With gas prices at an all time high, and parking in the city expensive, many Chicago residents choose to ride their bikes instead of driving their cars.
In the next few years, Chicago residents are hoping to have a network of safe bike lanes, making it safer and more convenient for both bicyclists and pedestrians.
“I see the increase in gas prices as a positive thing,” said John Greenfield, author of votewithyourfeetchicago.blogspot.com.
“Gas is a lot more expensive in countries where there’s a lot of bicycling in Europe, so high gas prices makes people think twice before they drive somewhere, and consider other options like biking, walking, and transit,” he said.
In the summer and fall of 2009, the Chicago Department of Transportation conducted a bike-count study on various streets in the city. The results were that on the date that the count was taken, September 15, 2009, approximately twenty percent of people crossing 640 N. Milwaukee Ave. were bicyclists.
These counts were done for Chicago’s Bike 2015 Plan, which has a goal to increase biking so that five percent of all trips less than five miles are taken by bike, according to CDOT’s 2009 Bike Counts Project.
According to Bicycle Retail and Industry News, ever since gas rose to $4 a gallon in 2008, suppliers believe that bike transportation is the next big thing. Cities across the United States, such as New York and Portland, have installed bike lanes in the city hoping to encourage more people to ride.
“I think it makes the city a lot more livable in my opinion when you have more people that are walking and cycling because you’ve got sort of a familiarity with the streets,” said Carter O’Brien, member of the organizing crew of the Bike-Pedestrian Committee in Logan Square.
Ald. Rey Colon (35th Ward), along with two other Chicago aldermen, attended a conference in Seville, Spain to learn about the bike system they have there. Every year the European Cyclists’ Federation hosts the event called the Velo-city Global, in which people from all across the world come together and discuss different ways to promote and sustain biking in their cities.
“One lesson I think we got in Seville, Spain was that they created an entire network,” said Alderman Colon. “In four years time they were able to convert from less than one percent of the population to 6.6, almost 7 percent of the population riding bicycles.”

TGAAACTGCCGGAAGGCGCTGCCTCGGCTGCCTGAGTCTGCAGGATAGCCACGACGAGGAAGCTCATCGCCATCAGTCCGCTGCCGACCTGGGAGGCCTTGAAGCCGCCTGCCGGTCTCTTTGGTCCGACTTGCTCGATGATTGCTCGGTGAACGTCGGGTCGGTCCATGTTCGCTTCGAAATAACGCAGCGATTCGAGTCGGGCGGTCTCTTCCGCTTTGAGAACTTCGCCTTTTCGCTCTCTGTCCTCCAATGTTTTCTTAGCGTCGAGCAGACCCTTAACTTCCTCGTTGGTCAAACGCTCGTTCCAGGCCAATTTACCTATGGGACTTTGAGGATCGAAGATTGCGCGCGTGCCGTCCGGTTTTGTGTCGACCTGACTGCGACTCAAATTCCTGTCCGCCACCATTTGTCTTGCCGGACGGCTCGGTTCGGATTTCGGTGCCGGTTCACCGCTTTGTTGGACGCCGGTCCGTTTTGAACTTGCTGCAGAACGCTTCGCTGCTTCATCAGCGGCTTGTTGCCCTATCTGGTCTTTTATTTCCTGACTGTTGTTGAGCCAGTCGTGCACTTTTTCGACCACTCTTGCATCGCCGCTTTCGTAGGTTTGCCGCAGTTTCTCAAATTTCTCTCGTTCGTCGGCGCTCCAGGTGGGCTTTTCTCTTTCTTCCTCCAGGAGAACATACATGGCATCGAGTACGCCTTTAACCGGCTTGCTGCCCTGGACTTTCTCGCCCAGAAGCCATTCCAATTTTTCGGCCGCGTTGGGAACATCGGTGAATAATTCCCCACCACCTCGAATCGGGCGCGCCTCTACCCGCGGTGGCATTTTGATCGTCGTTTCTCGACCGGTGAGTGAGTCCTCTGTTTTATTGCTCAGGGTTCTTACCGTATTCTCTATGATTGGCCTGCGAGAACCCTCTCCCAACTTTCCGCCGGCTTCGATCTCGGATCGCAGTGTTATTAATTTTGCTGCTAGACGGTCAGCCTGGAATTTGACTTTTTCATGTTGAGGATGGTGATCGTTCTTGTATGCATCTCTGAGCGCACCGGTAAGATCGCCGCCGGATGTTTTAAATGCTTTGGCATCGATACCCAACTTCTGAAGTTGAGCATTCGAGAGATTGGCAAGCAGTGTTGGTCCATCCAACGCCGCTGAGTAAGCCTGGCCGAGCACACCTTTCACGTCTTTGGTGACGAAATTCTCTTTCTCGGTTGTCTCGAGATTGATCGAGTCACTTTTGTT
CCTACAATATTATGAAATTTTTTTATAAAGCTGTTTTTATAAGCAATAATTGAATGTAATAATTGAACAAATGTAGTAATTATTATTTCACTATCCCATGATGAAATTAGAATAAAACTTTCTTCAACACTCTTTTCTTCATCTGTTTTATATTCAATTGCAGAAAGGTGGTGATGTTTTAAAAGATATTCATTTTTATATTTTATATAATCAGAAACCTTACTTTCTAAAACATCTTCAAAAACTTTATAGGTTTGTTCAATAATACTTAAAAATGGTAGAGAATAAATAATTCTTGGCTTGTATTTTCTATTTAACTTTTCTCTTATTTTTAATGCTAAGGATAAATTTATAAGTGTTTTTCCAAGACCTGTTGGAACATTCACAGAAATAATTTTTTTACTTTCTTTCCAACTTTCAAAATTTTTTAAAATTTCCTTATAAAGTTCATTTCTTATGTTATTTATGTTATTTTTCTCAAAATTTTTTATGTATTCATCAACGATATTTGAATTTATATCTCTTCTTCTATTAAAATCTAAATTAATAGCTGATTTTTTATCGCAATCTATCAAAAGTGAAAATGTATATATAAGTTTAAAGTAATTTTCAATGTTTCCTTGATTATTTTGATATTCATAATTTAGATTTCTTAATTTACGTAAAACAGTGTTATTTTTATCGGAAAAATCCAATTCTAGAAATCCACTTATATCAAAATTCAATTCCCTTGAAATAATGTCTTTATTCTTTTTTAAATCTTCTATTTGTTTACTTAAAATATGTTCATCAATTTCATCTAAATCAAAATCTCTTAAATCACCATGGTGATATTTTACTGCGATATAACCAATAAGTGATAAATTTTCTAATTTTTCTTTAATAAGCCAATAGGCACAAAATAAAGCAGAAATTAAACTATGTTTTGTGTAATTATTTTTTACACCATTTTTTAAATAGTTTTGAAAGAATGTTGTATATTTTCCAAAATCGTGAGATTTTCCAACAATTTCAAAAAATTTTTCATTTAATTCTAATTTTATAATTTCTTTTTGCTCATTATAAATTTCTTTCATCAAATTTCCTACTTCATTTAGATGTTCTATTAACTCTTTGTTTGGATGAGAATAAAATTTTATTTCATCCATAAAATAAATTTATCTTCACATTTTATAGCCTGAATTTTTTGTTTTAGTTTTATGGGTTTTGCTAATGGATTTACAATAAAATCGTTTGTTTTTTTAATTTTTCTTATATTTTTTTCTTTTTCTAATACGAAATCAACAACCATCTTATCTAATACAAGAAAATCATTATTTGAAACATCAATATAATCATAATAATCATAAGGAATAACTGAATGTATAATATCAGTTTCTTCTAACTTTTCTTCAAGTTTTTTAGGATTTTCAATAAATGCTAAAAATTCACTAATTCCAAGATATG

According to Colon, during the election a bike-pedestrian group was formed and asked for the alderman’s support in providing safe passages for pedestrians and bikers in the 35th Ward. The group plans to make recommendations for infrastructure for bicyclists and pedestrians and come up with programs that create more awareness for cyclists, motorists, and pedestrians.
“What we hope to do is host a few public meetings; make sure that everyone has an opportunity to participate and sort of voice their opinions,” said Adolfo Hernandez, director of advocacy for the Active Transportation Alliance. “And then once we put a plan together what we’re hoping is that the alderman can start implementing some of the pieces of it.”
On April 6, bicyclists and pedestrians in the 35th Ward met with Colon and he presented the information he had learned at the conference in Spain and showed pictures of the bike networks there. This presentation was done to help bring together bicyclists in the ward and construct ideas of ways to promote biking in Logan Square.
“I think it’s [the 35th ward] one of the most active sort of wards in the city,” said Hernandez. “It definitely has some of the highest amount of bicycling already. So it’s been a great amount of feedback from the community, and it’s mostly overwhelmingly positive.”
Other cyclists in the city are promoting biking too. The Active Transportation Alliance is currently in partnership with the Children’s Memorial Hospital Kids Safe Program. The purpose of the group is to prevent unintentional injuries in children ages 0-14.
Safety is one of the biggest concerns people have when bicycling in the ward. The roundabout in Logan Square has become a concern for many cyclists, and many have felt this way for years.
“It is a very high profile part of the neighborhood obviously you know it being more or less ground zero for Logan Square,” said Carter O’Brien. “So I have absolutely no doubts that it will be an ongoing sort of challenge and an obstacle to figure out what is the best way to tackle that.”
The bicycle-pedestrian committee hopes to tackle the issues of making the streets safer for bicyclists and pedestrians of all ages. According to Hernandez, they want a plan that will be safe for people from eight years old to 80 years old.
In Spain, the system of bike networks started from the bottom up. Colon said he believes this could happen in Chicago if he gets the support of his fellow city council members, and then support from new Mayor Rahm Emanuel.
“I do know that we probably have enough supportive council members to do a bike walk caucus,” Colon said. “There’s my colleagues that are all working together on the Bloomingdale Trail we’re all very excited about getting behind that project, but beyond that I think there’s a lot of political will to do and test out a designated bike lane in Chicago.”
Hernandez has hopes that the committee will have a full plan in the next three to four months. Residents of the ward can attend the meetings and voice their opinions and concerns for bicycling and walking in the ward.
“What we’re hoping is that every ward in the city will start looking at how to do, sort of have some sort of group that’s working with an alderman about to make their ward more bicycle and pedestrian friendly,” Hernandez said. “We do think that this is something that’s going to be happening around the city.”